UK

FGM operation planned for UK airports

'Why female circumcision' poster
Image caption Female genital mutilation is estimated to have affected 66,000 women in Britain

Police are launching an operation to prevent girls being flown abroad to be subjected to Female Genital Mutilation.

The nationwide summer initiative will involve eight police forces focusing on five airports.

The attempt to stop girls being taken abroad is the largest such operation to be launched in the UK.

Commander Mak Chishty of the Association of Chief Police Officers, told MPs he supported mandatory examinations of girls for signs of FGM.

There are an estimated 66,000 victims of FGM in the UK and the police and Crown Prosecution Service have been under pressure to bring more cases to court.

Speaking to the Home Affairs Committee, Commander Chishty, the national policing lead for FGM, said that there had been two airport-based operations in 2013 which had attempted to identify girls being flown abroad to be subjected to the abuse.

He said that the exact details of the larger 2014 plan would remain confidential, but it would be timed to achieve "maximum operational effect" for potential victims who are at the "height of vulnerability".

Commander Chishty said police had received 206 referrals of possible FGM and had referred 11 cases on to the CPS. The first prosecution for alleged FGM began earlier this year and a further four cases are awaiting charging decisions. In contrast, there have been 100 FGM-related convictions in France.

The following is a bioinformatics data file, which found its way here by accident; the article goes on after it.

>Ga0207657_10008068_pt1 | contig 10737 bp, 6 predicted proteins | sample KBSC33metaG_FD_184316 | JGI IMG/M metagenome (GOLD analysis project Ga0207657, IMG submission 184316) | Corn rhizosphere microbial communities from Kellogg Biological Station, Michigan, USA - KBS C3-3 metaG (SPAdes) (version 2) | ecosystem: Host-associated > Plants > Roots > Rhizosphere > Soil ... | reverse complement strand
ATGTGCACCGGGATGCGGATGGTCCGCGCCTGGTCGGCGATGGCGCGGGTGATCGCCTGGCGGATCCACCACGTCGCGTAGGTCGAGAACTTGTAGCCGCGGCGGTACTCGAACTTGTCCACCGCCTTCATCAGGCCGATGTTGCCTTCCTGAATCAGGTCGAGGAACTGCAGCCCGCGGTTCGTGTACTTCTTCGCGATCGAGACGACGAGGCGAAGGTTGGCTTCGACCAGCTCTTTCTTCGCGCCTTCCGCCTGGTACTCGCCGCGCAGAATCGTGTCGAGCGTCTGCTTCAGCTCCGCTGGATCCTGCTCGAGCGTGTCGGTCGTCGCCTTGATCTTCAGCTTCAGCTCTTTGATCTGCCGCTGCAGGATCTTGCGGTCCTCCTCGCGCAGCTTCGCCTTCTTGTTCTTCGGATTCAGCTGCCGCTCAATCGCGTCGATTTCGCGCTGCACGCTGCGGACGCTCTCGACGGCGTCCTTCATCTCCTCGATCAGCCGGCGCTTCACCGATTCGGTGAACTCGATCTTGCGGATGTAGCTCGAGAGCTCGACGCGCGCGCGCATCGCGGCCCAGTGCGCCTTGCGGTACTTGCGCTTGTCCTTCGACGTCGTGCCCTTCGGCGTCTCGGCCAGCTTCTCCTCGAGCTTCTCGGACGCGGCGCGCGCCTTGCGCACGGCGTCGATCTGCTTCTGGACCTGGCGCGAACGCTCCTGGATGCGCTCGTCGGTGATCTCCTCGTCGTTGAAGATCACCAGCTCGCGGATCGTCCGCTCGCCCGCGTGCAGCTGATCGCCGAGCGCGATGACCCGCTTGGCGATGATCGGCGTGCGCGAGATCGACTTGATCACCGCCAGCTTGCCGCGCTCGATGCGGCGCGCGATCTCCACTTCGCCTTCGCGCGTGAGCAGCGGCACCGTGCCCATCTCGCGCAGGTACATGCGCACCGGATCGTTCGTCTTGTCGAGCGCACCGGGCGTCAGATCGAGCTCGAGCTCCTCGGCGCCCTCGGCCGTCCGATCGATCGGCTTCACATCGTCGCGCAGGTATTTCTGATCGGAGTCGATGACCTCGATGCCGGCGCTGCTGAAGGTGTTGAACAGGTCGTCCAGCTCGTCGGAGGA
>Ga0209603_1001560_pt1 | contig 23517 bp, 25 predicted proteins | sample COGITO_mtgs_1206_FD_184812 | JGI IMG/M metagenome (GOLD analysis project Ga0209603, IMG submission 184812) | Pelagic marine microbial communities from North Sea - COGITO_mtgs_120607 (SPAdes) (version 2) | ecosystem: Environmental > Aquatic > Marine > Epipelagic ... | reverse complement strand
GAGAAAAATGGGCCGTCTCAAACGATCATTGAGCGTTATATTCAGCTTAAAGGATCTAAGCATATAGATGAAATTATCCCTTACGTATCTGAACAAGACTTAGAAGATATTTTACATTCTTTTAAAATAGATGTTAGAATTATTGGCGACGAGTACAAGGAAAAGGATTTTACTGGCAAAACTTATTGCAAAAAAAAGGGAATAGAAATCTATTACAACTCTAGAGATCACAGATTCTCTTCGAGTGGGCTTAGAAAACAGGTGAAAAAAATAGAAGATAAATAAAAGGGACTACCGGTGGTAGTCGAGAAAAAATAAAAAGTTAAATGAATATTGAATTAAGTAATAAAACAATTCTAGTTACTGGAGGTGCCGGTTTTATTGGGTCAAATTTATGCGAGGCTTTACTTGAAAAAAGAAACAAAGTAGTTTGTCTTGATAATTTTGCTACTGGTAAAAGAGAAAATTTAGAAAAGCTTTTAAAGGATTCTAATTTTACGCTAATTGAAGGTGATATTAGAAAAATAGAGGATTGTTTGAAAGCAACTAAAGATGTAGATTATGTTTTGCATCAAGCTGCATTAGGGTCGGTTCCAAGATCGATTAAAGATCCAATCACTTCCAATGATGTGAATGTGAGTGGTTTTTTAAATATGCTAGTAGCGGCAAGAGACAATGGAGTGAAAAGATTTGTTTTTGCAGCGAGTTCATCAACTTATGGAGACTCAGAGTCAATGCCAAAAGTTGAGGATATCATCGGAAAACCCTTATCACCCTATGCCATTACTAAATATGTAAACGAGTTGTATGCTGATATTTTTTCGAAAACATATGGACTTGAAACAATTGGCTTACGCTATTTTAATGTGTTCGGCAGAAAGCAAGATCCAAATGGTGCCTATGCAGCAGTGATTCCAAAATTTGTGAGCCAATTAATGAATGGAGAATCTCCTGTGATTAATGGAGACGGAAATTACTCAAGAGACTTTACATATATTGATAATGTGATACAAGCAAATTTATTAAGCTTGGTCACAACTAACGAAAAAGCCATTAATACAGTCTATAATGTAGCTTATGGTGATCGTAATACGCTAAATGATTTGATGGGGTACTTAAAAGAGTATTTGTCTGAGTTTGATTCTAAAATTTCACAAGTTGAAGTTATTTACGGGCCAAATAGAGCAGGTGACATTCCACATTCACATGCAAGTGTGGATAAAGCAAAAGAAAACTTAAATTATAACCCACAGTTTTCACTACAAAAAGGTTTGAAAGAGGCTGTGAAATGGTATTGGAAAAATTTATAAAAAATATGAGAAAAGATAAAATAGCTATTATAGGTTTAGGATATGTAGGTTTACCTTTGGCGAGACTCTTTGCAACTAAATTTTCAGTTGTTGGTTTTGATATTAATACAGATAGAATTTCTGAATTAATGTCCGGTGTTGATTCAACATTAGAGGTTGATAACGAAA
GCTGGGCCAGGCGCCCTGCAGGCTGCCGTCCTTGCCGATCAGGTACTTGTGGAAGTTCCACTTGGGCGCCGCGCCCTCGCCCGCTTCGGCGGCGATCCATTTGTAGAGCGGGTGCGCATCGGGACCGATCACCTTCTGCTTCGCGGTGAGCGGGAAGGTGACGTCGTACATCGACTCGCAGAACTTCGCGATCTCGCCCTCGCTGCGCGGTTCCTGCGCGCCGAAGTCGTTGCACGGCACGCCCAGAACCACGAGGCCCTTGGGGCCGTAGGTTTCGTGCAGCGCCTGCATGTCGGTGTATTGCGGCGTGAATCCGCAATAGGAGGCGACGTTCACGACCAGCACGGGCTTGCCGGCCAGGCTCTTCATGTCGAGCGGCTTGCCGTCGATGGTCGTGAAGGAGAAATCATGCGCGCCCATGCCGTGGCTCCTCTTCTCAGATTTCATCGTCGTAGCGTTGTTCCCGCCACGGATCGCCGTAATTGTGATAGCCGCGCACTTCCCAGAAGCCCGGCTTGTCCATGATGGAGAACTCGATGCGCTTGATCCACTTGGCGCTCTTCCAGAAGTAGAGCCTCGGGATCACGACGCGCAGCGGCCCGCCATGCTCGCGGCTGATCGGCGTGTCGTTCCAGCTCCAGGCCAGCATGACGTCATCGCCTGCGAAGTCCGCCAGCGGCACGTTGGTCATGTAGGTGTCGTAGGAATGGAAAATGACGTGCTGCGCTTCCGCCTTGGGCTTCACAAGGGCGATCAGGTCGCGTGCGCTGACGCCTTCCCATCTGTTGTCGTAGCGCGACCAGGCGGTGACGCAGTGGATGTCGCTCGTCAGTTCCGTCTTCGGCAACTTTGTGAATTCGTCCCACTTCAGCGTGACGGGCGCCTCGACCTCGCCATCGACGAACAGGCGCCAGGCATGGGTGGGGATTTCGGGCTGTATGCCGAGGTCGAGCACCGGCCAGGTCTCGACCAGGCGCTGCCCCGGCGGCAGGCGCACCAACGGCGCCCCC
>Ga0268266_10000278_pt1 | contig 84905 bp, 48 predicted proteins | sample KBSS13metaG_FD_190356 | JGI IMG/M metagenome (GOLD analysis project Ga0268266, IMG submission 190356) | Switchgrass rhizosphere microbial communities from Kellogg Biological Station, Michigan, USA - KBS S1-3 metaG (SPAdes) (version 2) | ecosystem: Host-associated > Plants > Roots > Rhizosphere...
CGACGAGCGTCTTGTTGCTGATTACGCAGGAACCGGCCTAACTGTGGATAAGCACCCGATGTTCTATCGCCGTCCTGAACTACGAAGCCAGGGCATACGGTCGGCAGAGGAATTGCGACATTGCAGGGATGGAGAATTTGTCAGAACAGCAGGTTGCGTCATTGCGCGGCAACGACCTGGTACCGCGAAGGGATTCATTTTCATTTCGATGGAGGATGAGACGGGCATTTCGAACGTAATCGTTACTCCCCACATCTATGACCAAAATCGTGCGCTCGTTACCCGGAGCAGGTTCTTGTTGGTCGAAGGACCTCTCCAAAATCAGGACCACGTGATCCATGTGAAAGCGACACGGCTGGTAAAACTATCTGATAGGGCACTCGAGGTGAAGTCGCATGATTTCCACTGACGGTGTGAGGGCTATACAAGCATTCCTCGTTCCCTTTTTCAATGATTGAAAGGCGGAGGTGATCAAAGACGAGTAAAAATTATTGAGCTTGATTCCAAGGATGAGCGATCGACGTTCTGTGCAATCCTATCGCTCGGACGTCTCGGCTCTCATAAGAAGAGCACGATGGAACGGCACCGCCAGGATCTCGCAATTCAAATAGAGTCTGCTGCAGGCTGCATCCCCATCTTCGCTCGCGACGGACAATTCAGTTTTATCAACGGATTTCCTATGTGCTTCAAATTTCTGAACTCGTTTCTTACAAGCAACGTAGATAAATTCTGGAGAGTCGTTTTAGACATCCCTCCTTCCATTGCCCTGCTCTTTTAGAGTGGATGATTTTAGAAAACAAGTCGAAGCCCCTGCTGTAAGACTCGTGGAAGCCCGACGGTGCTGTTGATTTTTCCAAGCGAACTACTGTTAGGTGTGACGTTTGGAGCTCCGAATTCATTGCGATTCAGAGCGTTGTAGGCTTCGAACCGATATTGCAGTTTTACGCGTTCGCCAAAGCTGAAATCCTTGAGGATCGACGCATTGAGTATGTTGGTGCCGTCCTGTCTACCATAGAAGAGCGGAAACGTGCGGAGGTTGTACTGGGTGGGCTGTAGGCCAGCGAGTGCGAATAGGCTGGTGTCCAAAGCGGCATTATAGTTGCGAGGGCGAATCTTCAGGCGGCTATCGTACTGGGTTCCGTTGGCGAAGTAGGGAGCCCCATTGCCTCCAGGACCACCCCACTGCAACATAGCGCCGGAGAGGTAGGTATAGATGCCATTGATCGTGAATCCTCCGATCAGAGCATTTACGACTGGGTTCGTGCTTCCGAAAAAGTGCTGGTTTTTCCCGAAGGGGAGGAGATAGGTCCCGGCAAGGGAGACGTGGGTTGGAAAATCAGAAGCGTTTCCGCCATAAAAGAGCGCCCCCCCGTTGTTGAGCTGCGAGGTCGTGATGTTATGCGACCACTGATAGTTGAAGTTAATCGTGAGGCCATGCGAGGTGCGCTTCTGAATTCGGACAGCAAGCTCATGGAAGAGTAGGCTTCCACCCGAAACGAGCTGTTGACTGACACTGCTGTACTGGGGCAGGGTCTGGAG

"Despite a number of efforts we simply haven't got the the intelligence or the referrals made to us to refer cases on to the CPS," Commander Chishty told MPs.

"I think there is reluctance of communities to report this to us. The amount of referrals from health education and social care have not been as large as we would like to see. Where there are signs of FGM having taken place or there is risk, we would like those reports to come through to us."

In 2013, a a joint report by the Royal Colleges of Midwives, Nursing and Obstetricians and Gynaecologists said health professionals should identify girls at risk of FGM as early as possible, treat it as child abuse and refer cases to the police.

Commander Chishty said that he supported the creation of special court orders to protect potential victims which would operate in a similar way to Forced Marriage Protection Orders. He said such orders could be used to ban families from taking girls abroad or even require a mandatory medical examination to establish if someone has been a victim.

France operates a scheme of mandatory examination of school girls, an idea that is backed by some British campaigners.

"I would support mandatory testing for high risk cases," said Commander Chishty. "I would like to have a discussion around it."

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